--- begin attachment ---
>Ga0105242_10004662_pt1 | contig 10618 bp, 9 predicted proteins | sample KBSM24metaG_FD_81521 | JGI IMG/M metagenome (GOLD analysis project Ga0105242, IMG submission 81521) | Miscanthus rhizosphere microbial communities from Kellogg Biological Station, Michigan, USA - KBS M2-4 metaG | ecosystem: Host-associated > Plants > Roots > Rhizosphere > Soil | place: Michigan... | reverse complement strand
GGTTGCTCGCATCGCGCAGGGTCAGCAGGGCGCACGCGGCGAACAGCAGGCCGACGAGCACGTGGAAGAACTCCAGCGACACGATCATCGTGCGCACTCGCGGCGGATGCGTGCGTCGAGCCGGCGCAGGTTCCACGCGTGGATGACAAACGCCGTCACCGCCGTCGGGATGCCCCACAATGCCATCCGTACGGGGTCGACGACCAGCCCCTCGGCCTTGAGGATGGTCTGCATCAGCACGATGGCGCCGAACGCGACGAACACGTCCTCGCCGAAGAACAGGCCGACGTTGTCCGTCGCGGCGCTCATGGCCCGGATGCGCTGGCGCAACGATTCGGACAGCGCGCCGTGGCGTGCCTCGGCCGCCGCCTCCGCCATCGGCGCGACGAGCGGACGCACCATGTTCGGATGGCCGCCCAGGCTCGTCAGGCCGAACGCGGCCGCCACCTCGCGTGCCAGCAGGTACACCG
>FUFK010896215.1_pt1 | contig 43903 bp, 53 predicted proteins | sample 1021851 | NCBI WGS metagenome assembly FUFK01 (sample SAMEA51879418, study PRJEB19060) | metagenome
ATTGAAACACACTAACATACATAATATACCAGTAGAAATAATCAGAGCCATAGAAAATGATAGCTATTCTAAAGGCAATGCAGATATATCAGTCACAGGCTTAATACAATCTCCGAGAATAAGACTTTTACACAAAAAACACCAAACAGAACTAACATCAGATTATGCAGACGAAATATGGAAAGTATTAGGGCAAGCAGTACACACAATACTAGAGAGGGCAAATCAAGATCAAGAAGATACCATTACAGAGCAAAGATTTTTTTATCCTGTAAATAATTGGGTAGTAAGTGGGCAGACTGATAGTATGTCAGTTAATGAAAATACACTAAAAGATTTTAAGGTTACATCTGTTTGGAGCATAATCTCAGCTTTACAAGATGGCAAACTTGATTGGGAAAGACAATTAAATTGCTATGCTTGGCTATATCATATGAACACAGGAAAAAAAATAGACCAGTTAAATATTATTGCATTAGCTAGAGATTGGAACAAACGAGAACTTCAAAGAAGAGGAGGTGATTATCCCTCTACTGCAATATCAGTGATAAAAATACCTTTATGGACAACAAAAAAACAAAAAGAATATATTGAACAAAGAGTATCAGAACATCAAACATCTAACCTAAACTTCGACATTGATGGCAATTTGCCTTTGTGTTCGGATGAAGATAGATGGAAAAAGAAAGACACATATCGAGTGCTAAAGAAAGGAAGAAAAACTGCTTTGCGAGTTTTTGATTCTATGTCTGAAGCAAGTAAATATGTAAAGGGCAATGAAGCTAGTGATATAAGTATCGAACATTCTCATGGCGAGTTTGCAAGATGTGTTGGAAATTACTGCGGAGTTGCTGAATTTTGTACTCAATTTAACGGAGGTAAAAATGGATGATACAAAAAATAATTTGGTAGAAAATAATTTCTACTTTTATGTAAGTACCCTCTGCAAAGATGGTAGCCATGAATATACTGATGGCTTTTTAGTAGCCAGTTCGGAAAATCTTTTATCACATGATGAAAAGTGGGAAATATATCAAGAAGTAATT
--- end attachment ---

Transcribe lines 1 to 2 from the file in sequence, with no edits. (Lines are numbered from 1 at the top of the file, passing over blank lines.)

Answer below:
>Ga0105242_10004662_pt1 | contig 10618 bp, 9 predicted proteins | sample KBSM24metaG_FD_81521 | JGI IMG/M metagenome (GOLD analysis project Ga0105242, IMG submission 81521) | Miscanthus rhizosphere microbial communities from Kellogg Biological Station, Michigan, USA - KBS M2-4 metaG | ecosystem: Host-associated > Plants > Roots > Rhizosphere > Soil | place: Michigan... | reverse complement strand
GGTTGCTCGCATCGCGCAGGGTCAGCAGGGCGCACGCGGCGAACAGCAGGCCGACGAGCACGTGGAAGAACTCCAGCGACACGATCATCGTGCGCACTCGCGGCGGATGCGTGCGTCGAGCCGGCGCAGGTTCCACGCGTGGATGACAAACGCCGTCACCGCCGTCGGGATGCCCCACAATGCCATCCGTACGGGGTCGACGACCAGCCCCTCGGCCTTGAGGATGGTCTGCATCAGCACGATGGCGCCGAACGCGACGAACACGTCCTCGCCGAAGAACAGGCCGACGTTGTCCGTCGCGGCGCTCATGGCCCGGATGCGCTGGCGCAACGATTCGGACAGCGCGCCGTGGCGTGCCTCGGCCGCCGCCTCCGCCATCGGCGCGACGAGCGGACGCACCATGTTCGGATGGCCGCCCAGGCTCGTCAGGCCGAACGCGGCCGCCACCTCGCGTGCCAGCAGGTACACCG